The other day, I spent a couple of hours with one of my classes talking about time management and goal setting. It's a class where they are learning about being a freelancer (either as a writer or editor or any other myriad ways of earning money when you have good skills). So we've covered small business, ABNs, tax, record keeping, networking ... a whole range of things they may well need once they get out into the real world. Mostly what I say to the writers is "Don't give up your day job".
Yes, I am a bit depressing, I guess. If you want to look at it that way. I like to think about it in terms of "the more you know and understand, the more likely you are to make wise decisions and create a foundation for adventure". And when it comes to goal setting, I'm an advocate, whole-heartedly. Why? Because I've been doing this for about 20 years. I started it back when I didn't even really understand what it was. When the workshop leader told us to write down things that we really wanted or dreamed about, that's what I did. I've done it each time the exercise came up in different opportunities.
I'm a hoarder. So over the years, every now and then I have discovered old goal setting notebooks and files that I've tucked away. And each time, I have been astonished at how many things I wrote down years ago, thinking they were impossible dreams, that have come to pass. I'm not talking magic here. I think the key has been that rather than write down one thing and decide it was impossible, I wrote down many things - most of which were connected. I can't remember when I first started writing down "Study MFA". At least ten years ago. Now I'm doing it. Who would've thought? Not me, back then.
But many of the other things I wrote down were like steps. Attend conferences, learn how to plot, write X and Y, send out manuscripts, get an agent, gather information... one way or another, they were all to do with writing and becoming more professional, and to do with learning. So as I stood in front of my class and took them through the goal setting exercise, I could see some skeptical faces. That's fine. I've done goal setting with other groups, so I'm used to it. Because I know that the only people it works for are the ones who commit.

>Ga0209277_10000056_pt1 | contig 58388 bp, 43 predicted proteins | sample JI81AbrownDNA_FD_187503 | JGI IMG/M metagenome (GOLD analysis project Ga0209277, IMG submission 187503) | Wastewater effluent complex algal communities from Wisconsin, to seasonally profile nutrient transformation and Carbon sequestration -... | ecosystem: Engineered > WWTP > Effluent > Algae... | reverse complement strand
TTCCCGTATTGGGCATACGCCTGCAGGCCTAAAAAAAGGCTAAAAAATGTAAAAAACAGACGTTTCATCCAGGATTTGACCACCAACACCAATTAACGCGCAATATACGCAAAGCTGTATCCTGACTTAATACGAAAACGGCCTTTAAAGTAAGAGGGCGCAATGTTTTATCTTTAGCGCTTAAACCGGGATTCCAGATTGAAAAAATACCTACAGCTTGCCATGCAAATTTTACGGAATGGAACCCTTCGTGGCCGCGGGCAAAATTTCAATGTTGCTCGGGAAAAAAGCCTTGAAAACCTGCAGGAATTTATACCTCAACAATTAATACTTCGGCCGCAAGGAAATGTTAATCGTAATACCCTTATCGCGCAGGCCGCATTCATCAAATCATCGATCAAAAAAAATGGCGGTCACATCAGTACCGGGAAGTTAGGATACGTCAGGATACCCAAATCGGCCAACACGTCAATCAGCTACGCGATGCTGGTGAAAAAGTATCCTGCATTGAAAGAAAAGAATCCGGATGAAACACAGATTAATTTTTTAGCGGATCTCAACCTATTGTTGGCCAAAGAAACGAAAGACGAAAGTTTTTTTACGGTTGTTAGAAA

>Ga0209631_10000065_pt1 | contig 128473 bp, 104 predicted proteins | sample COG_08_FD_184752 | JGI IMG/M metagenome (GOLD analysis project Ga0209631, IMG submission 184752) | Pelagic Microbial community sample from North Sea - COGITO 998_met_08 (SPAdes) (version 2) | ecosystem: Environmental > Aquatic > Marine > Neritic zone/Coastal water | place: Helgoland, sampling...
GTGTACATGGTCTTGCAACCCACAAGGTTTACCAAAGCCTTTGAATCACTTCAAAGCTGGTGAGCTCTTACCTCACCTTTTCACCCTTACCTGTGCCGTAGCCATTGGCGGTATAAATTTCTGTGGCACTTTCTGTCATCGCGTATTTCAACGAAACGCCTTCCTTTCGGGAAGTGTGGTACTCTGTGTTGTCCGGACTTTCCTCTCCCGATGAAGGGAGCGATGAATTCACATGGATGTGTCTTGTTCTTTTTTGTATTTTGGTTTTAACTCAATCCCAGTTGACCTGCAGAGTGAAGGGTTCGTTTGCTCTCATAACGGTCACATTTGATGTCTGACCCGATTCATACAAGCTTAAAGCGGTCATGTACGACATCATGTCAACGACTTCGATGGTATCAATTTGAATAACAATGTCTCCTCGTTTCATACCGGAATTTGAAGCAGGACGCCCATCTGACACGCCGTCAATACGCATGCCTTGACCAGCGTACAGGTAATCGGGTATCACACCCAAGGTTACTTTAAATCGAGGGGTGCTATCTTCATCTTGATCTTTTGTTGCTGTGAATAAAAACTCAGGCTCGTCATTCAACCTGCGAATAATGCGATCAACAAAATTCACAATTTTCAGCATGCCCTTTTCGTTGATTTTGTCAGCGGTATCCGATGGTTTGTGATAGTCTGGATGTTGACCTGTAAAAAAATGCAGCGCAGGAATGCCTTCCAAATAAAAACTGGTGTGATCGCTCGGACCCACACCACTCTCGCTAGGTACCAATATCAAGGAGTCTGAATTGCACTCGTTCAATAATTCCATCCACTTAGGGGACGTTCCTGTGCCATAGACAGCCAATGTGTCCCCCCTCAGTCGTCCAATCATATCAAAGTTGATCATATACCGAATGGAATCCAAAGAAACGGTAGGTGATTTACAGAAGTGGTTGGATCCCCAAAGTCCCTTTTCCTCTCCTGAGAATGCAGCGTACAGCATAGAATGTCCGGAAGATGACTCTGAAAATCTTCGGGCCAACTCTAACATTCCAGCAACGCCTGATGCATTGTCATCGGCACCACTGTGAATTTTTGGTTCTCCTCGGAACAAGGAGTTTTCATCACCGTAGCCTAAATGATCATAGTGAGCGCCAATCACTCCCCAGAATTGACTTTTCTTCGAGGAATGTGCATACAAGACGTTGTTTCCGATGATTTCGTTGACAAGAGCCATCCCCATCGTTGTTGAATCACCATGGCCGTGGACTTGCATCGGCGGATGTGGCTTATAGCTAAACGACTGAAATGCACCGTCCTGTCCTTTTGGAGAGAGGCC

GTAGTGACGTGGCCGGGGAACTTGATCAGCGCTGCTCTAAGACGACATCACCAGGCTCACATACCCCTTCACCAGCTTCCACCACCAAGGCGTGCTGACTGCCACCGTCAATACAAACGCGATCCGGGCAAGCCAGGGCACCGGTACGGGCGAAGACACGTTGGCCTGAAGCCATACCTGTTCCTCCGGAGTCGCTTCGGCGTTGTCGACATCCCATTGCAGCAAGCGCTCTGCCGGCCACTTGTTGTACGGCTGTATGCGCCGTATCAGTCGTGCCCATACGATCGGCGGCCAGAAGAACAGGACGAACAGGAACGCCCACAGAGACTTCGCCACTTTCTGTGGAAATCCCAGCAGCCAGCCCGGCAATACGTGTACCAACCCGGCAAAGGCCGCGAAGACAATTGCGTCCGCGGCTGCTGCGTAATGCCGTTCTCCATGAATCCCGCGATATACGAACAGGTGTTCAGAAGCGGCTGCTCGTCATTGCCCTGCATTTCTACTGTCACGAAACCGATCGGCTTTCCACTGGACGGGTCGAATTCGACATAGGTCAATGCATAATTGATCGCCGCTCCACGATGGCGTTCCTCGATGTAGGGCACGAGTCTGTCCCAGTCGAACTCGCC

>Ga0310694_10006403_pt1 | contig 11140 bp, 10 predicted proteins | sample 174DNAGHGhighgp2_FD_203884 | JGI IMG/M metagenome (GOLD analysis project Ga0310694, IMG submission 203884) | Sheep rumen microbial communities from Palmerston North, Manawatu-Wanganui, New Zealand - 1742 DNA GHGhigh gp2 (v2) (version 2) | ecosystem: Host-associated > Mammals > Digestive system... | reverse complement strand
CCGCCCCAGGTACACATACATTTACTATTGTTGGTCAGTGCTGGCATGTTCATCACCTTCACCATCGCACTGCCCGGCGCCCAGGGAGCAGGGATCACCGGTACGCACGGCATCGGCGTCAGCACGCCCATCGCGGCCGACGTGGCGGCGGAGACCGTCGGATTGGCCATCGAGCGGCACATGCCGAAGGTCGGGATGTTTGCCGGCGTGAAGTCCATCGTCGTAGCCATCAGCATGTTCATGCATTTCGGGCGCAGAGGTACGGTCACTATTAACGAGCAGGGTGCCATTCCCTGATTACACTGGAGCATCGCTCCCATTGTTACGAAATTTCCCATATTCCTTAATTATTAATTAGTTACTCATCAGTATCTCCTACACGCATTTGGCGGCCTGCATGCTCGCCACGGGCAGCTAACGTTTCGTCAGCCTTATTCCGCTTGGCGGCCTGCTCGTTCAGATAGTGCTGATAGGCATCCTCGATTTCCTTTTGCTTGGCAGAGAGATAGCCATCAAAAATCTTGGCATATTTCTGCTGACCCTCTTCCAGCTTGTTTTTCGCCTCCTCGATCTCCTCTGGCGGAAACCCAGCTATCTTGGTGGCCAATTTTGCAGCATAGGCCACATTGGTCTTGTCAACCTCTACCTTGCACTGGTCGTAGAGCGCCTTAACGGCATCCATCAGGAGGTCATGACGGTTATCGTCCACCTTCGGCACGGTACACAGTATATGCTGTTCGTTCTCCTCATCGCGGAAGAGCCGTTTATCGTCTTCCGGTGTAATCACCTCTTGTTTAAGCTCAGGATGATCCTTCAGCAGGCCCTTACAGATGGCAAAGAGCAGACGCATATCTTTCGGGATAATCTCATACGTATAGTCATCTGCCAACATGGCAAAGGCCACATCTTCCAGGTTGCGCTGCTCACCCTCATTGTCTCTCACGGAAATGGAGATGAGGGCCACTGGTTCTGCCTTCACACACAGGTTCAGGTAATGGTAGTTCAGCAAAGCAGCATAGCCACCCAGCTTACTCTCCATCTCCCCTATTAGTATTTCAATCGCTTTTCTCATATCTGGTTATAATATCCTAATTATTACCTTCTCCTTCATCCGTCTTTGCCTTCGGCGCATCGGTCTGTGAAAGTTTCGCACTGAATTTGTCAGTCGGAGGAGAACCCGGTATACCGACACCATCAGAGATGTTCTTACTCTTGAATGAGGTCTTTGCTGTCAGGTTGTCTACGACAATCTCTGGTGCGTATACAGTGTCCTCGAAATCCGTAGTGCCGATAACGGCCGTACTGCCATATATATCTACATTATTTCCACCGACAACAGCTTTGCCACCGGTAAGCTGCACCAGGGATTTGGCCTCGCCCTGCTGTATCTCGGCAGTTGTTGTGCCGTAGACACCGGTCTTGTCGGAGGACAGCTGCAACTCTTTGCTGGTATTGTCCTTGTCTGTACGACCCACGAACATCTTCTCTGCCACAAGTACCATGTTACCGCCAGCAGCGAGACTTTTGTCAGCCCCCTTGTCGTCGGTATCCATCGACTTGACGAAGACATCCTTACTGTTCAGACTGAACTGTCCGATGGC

Committing is an individual decision. I can't make anyone do that. I can only provide some tools. It's the same with time management. I've spent years trying to work this one out! I've read some great books, such as Eat That Frog by Brian Tracey. And done the Simpleology course. I've wrestled with procrastination and time wasting until I wanted to take a big stick and simply hit myself on the head with it. In the end, after all this, only two things work for me. A To Do list on which everything is prioritised (that I make myself stick to) and working in half hour focused bursts. Give me a whole day and I can waste it just like that! But those two tools are what work for me.
Maybe it's like giving up smoking or dieting - we all have to find what resonates, what works for us. There are dozens and dozens of books, courses, articles and gurus out there who will show you how to achieve your goals and manage your time. Sometimes you have to give some of them a try (hopefully without paying too much!) if only to realise what works for you. I sent my students off at the end of the class with one wish - that they will persevere and find what creates results for them.